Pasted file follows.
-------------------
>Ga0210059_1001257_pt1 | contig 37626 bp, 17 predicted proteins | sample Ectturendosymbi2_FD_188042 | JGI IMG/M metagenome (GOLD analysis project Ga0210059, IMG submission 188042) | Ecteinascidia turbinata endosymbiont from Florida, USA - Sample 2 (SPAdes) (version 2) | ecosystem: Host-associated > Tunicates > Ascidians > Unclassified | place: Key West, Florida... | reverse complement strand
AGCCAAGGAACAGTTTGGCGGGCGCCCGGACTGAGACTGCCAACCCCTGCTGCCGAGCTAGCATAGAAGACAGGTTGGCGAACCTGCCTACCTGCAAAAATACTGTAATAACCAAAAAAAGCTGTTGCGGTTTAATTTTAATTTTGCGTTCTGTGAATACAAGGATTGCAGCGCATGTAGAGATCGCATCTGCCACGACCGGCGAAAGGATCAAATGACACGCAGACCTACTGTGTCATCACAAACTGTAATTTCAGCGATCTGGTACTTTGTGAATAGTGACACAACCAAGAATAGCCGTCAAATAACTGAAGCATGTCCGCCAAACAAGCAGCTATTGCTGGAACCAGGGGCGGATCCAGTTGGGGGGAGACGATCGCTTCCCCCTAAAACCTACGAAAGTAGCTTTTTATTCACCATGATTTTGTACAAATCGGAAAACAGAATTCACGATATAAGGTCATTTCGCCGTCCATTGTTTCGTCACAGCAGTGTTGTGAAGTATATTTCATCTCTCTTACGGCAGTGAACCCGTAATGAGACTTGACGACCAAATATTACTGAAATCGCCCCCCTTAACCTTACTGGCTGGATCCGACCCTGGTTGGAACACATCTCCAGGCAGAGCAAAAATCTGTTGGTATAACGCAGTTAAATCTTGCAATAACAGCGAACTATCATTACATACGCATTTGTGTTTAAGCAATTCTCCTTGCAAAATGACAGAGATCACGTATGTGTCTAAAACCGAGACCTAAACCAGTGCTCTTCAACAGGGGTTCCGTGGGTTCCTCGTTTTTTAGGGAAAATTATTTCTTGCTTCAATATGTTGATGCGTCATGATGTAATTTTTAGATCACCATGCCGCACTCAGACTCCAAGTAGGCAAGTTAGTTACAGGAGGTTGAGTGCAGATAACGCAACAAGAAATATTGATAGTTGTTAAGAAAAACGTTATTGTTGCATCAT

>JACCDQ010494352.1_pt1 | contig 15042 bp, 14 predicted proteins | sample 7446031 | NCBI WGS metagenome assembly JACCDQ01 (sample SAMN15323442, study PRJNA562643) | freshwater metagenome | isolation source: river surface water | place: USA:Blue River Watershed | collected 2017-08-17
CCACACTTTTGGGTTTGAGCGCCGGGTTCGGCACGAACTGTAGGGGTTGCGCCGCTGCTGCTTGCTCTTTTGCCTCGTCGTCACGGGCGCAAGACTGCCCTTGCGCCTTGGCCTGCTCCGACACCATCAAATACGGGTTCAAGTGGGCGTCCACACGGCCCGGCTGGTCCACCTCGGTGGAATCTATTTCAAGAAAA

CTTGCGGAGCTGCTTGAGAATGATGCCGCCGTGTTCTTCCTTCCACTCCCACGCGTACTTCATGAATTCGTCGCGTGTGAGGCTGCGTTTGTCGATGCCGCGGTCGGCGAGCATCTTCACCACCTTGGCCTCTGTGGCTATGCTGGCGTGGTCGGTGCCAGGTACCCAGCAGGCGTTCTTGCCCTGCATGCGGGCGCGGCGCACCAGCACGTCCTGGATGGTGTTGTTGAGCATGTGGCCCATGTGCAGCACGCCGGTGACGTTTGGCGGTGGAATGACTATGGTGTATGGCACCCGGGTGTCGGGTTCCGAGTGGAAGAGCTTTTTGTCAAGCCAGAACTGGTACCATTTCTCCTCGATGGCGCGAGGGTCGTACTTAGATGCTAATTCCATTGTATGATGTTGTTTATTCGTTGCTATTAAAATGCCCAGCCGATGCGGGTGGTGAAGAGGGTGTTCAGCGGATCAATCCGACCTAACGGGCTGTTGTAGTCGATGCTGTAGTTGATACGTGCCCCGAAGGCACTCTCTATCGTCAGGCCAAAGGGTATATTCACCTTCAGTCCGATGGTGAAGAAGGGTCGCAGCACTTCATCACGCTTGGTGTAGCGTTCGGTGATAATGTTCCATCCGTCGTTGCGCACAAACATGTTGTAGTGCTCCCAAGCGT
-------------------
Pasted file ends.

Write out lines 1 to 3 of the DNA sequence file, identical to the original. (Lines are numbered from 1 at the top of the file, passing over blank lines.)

>Ga0210059_1001257_pt1 | contig 37626 bp, 17 predicted proteins | sample Ectturendosymbi2_FD_188042 | JGI IMG/M metagenome (GOLD analysis project Ga0210059, IMG submission 188042) | Ecteinascidia turbinata endosymbiont from Florida, USA - Sample 2 (SPAdes) (version 2) | ecosystem: Host-associated > Tunicates > Ascidians > Unclassified | place: Key West, Florida... | reverse complement strand
AGCCAAGGAACAGTTTGGCGGGCGCCCGGACTGAGACTGCCAACCCCTGCTGCCGAGCTAGCATAGAAGACAGGTTGGCGAACCTGCCTACCTGCAAAAATACTGTAATAACCAAAAAAAGCTGTTGCGGTTTAATTTTAATTTTGCGTTCTGTGAATACAAGGATTGCAGCGCATGTAGAGATCGCATCTGCCACGACCGGCGAAAGGATCAAATGACACGCAGACCTACTGTGTCATCACAAACTGTAATTTCAGCGATCTGGTACTTTGTGAATAGTGACACAACCAAGAATAGCCGTCAAATAACTGAAGCATGTCCGCCAAACAAGCAGCTATTGCTGGAACCAGGGGCGGATCCAGTTGGGGGGAGACGATCGCTTCCCCCTAAAACCTACGAAAGTAGCTTTTTATTCACCATGATTTTGTACAAATCGGAAAACAGAATTCACGATATAAGGTCATTTCGCCGTCCATTGTTTCGTCACAGCAGTGTTGTGAAGTATATTTCATCTCTCTTACGGCAGTGAACCCGTAATGAGACTTGACGACCAAATATTACTGAAATCGCCCCCCTTAACCTTACTGGCTGGATCCGACCCTGGTTGGAACACATCTCCAGGCAGAGCAAAAATCTGTTGGTATAACGCAGTTAAATCTTGCAATAACAGCGAACTATCATTACATACGCATTTGTGTTTAAGCAATTCTCCTTGCAAAATGACAGAGATCACGTATGTGTCTAAAACCGAGACCTAAACCAGTGCTCTTCAACAGGGGTTCCGTGGGTTCCTCGTTTTTTAGGGAAAATTATTTCTTGCTTCAATATGTTGATGCGTCATGATGTAATTTTTAGATCACCATGCCGCACTCAGACTCCAAGTAGGCAAGTTAGTTACAGGAGGTTGAGTGCAGATAACGCAACAAGAAATATTGATAGTTGTTAAGAAAAACGTTATTGTTGCATCAT

>JACCDQ010494352.1_pt1 | contig 15042 bp, 14 predicted proteins | sample 7446031 | NCBI WGS metagenome assembly JACCDQ01 (sample SAMN15323442, study PRJNA562643) | freshwater metagenome | isolation source: river surface water | place: USA:Blue River Watershed | collected 2017-08-17